The Court of Appeal said that to permit the second claim to continue would mean the "shocking consequence" that "precisely the same issues would fall to be litigated at two successive trials", with the consequent waste of time and costs, and the double jeopardy faced by the respondent partners in being the subject of hostile cross-examination for a second time. This was "inexcusable".

As to ground (4), Gladman had maintained throughout the second claim that its loss was in excess of £30 million "for the opportunities it has lost to develop other student accommodation schemes".  By the time of the commencement of the second claim it had been compensated by the Council a net amount in excess of £1.3 million for the same misrepresentation on which it relied in the first claim, making this "on any view an ambitious assertion".  Moreover, Gladman's amended particulars of claim failed to set out any causative link between Gladman's decision to contract to purchase the properties and an alleged inability to develop other schemes.

Further particulars outlined a revolving credit facility of £30 million, which had been reduced by £7 million, set aside in the event that Gladman needed to complete the disputed sale.  This earmarking, Gladman said, meant that the student accommodation division had to be put on hold and subsequently mothballed, so that the whole of its anticipated profit from the development of seven planned sites was lost.  That this point remained inadequately pleaded was made plain by the Court of Appeal's rhetorical question: "Why should a reduction in Headroom from £30 million to £23 million lead to the student division not merely being less profitable, but unviable?"  Consequently, the appeal on ground (4) also failed.


The case is a stark reminder to claimants engaged in litigation who are contemplating a further claim against the same or other defendants which would essentially amount to re-litigation of the case in hand, to follow the Aldi guidelines and seek directions from the court at the earliest opportunity, to avoid the risk of a later claim being struck out as an abuse of process.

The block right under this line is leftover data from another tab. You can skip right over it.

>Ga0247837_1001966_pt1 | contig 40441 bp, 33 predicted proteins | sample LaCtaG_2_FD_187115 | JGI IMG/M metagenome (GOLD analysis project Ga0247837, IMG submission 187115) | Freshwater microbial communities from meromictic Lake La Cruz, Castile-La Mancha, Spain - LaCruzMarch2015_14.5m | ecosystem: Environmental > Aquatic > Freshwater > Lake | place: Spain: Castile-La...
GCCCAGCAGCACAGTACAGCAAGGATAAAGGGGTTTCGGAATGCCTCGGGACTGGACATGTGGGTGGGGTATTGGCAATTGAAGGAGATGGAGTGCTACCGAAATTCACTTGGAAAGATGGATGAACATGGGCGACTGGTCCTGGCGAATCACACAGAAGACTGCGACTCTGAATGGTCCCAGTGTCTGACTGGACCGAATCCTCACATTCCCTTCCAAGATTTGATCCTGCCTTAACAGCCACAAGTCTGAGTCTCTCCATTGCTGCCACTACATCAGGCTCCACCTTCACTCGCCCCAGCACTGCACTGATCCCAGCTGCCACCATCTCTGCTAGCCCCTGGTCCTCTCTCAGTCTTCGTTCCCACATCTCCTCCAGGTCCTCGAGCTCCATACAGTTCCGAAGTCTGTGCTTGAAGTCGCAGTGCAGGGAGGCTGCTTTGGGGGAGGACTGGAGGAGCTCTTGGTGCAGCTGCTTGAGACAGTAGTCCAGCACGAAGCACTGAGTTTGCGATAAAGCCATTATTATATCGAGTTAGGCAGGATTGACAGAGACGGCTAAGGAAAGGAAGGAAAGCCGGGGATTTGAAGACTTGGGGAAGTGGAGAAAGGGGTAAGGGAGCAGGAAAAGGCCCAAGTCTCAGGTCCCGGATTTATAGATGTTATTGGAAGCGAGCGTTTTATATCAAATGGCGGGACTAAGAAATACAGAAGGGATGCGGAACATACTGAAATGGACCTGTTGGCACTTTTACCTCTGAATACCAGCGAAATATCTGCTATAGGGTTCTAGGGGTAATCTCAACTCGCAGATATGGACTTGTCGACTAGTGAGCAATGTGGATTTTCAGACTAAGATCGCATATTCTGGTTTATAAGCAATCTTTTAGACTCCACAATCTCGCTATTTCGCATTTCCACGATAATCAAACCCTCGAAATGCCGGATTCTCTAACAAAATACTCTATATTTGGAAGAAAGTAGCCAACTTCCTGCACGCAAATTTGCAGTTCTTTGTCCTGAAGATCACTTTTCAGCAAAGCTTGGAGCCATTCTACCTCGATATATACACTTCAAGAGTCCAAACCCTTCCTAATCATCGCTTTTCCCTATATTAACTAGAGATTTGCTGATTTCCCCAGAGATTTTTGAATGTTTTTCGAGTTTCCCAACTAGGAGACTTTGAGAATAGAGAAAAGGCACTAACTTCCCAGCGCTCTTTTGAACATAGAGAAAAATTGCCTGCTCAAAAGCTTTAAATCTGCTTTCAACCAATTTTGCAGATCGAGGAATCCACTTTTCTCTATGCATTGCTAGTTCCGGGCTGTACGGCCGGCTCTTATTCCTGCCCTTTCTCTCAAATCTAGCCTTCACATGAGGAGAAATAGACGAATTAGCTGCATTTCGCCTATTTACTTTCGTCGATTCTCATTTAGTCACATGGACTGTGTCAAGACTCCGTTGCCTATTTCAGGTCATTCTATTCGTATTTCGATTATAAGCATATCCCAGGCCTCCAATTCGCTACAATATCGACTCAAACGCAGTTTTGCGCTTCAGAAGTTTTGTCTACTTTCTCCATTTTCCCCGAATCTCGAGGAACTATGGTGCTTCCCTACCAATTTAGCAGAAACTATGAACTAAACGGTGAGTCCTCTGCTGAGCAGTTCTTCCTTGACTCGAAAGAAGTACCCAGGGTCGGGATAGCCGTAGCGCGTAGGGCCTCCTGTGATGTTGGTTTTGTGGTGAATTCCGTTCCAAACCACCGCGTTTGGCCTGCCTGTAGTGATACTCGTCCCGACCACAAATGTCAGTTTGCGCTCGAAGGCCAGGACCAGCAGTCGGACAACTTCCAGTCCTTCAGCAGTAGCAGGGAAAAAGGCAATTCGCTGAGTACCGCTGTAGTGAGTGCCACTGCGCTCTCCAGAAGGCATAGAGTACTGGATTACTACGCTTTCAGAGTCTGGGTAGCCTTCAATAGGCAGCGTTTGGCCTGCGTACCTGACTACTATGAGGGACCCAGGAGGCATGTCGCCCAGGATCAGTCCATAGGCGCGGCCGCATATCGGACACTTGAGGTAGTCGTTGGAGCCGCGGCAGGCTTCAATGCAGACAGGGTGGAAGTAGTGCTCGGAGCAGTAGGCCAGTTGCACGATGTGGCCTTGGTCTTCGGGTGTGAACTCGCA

Claimants who are the victims of a jointly committed tort must bear the rule on release of joint tortfeasors in mind when compromising their claim. Although it has previously been described as a "trap for the unwary" and a "judicial relic", Lord Justice Longmore took the opportunity to challenge this view, suggesting that where the parties are represented by sophisticated legal teams, the criticism is "much less powerful".  Straightforward application of the rule could in this instance have saved significant time and cost.

The Court's findings on Gladman's pleadings highlight the importance of statements of case, which must provide "a sufficient written explanation of the case which has to be met". This cannot be remedied merely by oral submissions, and again leaves claims liable to being struck out.

This blog was written by Nigel Brook.

[1] Aldi Stores Limited v WSP Group PLC [2008] 1 WLR 748.

[2] Henderson v Henderson [1843-1860] All ER Rep 378.